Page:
German sports-car maker Porsche has officially launched the 918 Spyder. The Zuffenhaus-based company made most famous by its epic 911 supercoupe has announced that it is now taking orders for the staggeringly quick hybrid 918 Spyder.
The 918 Spyder was first shown as a concept car at last year’s Geneva Motor Show. Though design cues clearly maintain the new car’s links to a sporting heritage stretching back to 1931, the two-door electric hypercar really doesn’t look like anything we’ve seen before from Porsche.
In fact, the 918 Spyder resembles little else around today. This unique character doesn’t stop at looks either.
The greentastic new German plug-in uber-coupe will feature a 4.0-litre V8 internal combustion engine and a pair of electric motors. Altogether, this hybrid power train is capable of generating a total of 718 horsepower (hp).
This amazing green car’s power is a combination of the 500hp generated by the mid-mounted V8 engine and the 218hp on tap from the two electric motors. Despite all that power, the car sips fuel at an impressive rate of just 3.0 litres per 100kms.
This works out to an incredible 78mpg. Such parsimonious fuel consumption would be impressive in the most basic of eco-cars but in a swoopy coupe that can hit 60mph from a standstill in a mind-blowing 3.1 seconds, it is quite frankly mind-blowing.
Given enough safe and legal space, the lucky driver of a 918 Spyder can expect to see the speedometer on his cutting-edge eco-car indicate 199mph. Porsche says the car will even manage 94mph running purely on electric power, if conditions are suitable.
So how, exactly, does the 918 Spyder achieve these incredible statistics? Well, Porsche has been hard at work on efficiency and alternative power technology for quite some time.
The company’s traditional range of 911 sports cars has always been known for achieving more with less. Despite frequently wearing the ‘supercar’ label, 911s are smaller, lighter and narrower than their more boisterous competitors.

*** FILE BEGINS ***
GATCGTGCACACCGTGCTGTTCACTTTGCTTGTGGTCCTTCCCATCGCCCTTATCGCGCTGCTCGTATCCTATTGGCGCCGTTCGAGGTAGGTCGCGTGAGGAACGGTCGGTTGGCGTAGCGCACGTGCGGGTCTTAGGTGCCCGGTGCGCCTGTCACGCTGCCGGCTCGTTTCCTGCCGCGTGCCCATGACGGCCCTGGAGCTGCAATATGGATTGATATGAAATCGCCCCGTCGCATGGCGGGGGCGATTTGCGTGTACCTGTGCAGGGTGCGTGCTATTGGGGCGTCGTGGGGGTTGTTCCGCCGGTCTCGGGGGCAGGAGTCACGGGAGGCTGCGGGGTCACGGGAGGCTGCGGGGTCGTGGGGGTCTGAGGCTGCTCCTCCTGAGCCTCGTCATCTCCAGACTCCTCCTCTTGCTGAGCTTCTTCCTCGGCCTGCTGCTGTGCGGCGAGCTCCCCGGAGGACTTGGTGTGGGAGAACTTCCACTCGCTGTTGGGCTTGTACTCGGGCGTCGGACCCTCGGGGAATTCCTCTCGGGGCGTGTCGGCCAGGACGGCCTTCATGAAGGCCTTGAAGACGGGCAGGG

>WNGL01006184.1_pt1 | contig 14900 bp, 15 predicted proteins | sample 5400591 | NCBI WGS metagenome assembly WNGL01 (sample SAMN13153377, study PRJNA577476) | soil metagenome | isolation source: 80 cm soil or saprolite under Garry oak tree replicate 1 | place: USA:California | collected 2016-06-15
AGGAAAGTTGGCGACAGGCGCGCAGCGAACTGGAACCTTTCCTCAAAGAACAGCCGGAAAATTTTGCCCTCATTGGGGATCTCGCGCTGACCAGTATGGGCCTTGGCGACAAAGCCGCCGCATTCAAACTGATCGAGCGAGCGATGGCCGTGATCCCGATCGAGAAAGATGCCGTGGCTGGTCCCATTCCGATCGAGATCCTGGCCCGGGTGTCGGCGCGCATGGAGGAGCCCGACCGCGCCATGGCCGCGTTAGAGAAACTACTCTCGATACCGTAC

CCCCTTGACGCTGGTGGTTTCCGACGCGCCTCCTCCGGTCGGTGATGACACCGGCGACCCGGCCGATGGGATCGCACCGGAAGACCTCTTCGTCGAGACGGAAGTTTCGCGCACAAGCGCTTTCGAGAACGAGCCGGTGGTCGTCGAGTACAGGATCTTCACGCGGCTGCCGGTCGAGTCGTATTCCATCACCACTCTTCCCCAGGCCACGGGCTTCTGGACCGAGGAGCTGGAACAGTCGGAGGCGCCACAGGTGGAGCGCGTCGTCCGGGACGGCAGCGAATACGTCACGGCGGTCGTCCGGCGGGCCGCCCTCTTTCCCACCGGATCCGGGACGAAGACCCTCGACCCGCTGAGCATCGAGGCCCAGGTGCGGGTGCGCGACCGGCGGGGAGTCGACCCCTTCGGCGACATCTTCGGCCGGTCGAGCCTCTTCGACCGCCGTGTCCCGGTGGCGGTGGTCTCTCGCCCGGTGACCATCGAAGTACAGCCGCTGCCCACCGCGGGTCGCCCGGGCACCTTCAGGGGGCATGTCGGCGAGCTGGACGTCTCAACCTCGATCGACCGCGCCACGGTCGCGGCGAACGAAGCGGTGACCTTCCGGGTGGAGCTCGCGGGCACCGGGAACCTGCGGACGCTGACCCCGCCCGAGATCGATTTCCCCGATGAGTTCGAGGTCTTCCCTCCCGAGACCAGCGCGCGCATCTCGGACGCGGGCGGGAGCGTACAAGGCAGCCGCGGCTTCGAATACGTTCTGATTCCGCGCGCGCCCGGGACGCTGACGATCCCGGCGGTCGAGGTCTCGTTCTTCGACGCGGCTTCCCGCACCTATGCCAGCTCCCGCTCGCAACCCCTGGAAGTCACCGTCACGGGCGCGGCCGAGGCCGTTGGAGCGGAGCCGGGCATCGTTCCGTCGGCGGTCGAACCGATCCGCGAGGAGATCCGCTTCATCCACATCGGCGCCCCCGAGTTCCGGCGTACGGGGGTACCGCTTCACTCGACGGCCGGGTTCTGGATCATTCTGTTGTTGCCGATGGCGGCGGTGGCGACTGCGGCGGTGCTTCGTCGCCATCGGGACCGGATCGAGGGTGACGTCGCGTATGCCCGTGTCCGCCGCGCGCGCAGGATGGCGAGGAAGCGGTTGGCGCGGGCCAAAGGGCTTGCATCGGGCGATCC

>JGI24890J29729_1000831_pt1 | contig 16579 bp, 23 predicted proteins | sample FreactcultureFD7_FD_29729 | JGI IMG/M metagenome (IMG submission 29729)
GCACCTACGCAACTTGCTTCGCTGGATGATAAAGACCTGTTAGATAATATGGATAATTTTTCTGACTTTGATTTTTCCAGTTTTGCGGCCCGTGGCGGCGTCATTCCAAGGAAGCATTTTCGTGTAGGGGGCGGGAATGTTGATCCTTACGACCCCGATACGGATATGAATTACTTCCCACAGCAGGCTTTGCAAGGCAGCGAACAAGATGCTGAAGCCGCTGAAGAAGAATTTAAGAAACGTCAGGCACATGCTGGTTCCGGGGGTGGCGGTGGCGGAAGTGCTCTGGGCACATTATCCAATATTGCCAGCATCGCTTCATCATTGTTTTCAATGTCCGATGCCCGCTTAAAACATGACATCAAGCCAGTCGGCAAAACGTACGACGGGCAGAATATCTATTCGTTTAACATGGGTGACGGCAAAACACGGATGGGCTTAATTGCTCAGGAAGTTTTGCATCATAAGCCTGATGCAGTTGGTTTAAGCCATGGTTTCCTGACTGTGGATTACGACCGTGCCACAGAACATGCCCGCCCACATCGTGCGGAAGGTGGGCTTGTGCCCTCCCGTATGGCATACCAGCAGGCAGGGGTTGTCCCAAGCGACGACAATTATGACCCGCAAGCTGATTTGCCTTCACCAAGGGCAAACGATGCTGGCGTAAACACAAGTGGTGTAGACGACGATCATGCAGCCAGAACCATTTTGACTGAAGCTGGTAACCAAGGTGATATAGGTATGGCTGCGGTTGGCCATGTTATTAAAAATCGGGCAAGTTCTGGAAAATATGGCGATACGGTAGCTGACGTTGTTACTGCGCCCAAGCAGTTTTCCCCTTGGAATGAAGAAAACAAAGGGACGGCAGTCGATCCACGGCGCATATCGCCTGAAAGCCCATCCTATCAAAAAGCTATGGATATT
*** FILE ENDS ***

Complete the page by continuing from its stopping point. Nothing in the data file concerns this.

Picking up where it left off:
Porsche has been running development programmes at many levels up to and including its motorsports competition campaigns, in which alternative technologies are at the very least sampled in a bid to boost both competitive performance and technological know-how.
Porsche has made great use of regenerative power systems in several of its race cars. The technology is also used widely in many of today’s hybrid passenger vehicles.
Typically, power generated under braking is turned into electricity, which is sent back into the battery pack of a hybrid vehicle. Porsche, however, has done a lot of racing in recent years with adapted 911 racers that use compact mechanical flywheels to store the energy produced under braking. This power is then redeployed later, under acceleration, to give a little extra boost, similar to that enjoyed by a turbocharged engine.
Porsche’s competition success is most definitely seen in the new 918 Spyder. For starters, the V8 engine, which Porsche says is actually bigger than 4.0 litres, is a development of the Porsche RS Spyder competition engine the company used to great effect in several international motorsports series.
Power from the V8 engine drives the rear wheels through the company’s signature PDK gearbox. The PDF (Porsche-Doppelkupplung) gearbox uses two clutches and offers automatic shifts through seven gears.
Providing added forward momentum are two electric motors. One motor drives each of the front and the rear axles. This also endows the 918 Spyder with all-wheel drive for added grip and stability.
Porsche has fitted a liquid-cooled lithium-ion battery pack to hold electrical charge and the 918 Spyder can be charged using a standard domestic power outlet.
How much will all this fancy and fabulous technology cost you? Porsche expects its electric super-porker to cost US$845,000. Which isn’t exactly a cheap electric car!
Buyers had better break out the piggy bank pretty darn quickly though. The company says it will only build 918 examples.